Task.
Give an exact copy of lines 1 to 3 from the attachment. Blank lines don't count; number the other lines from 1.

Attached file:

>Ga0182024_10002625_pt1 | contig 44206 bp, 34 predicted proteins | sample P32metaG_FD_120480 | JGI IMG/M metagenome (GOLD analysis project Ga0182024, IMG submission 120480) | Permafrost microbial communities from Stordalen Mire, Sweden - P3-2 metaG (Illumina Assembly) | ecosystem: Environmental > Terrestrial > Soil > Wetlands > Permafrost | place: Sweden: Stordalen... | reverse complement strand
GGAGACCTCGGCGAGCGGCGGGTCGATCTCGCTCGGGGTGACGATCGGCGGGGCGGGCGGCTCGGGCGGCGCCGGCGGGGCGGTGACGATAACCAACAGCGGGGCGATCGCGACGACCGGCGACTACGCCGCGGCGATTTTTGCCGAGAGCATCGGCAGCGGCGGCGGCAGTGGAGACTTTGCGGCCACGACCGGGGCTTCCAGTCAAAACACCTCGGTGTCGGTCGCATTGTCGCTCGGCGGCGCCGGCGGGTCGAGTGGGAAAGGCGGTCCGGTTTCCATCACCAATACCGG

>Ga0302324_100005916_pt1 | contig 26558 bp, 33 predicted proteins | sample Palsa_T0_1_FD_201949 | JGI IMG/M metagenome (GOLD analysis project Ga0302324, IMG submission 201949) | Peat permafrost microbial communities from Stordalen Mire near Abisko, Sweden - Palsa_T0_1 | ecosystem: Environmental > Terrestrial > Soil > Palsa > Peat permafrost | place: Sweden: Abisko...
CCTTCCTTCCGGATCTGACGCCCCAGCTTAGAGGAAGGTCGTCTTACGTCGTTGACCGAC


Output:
>Ga0182024_10002625_pt1 | contig 44206 bp, 34 predicted proteins | sample P32metaG_FD_120480 | JGI IMG/M metagenome (GOLD analysis project Ga0182024, IMG submission 120480) | Permafrost microbial communities from Stordalen Mire, Sweden - P3-2 metaG (Illumina Assembly) | ecosystem: Environmental > Terrestrial > Soil > Wetlands > Permafrost | place: Sweden: Stordalen... | reverse complement strand
GGAGACCTCGGCGAGCGGCGGGTCGATCTCGCTCGGGGTGACGATCGGCGGGGCGGGCGGCTCGGGCGGCGCCGGCGGGGCGGTGACGATAACCAACAGCGGGGCGATCGCGACGACCGGCGACTACGCCGCGGCGATTTTTGCCGAGAGCATCGGCAGCGGCGGCGGCAGTGGAGACTTTGCGGCCACGACCGGGGCTTCCAGTCAAAACACCTCGGTGTCGGTCGCATTGTCGCTCGGCGGCGCCGGCGGGTCGAGTGGGAAAGGCGGTCCGGTTTCCATCACCAATACCGG

>Ga0302324_100005916_pt1 | contig 26558 bp, 33 predicted proteins | sample Palsa_T0_1_FD_201949 | JGI IMG/M metagenome (GOLD analysis project Ga0302324, IMG submission 201949) | Peat permafrost microbial communities from Stordalen Mire near Abisko, Sweden - Palsa_T0_1 | ecosystem: Environmental > Terrestrial > Soil > Palsa > Peat permafrost | place: Sweden: Abisko...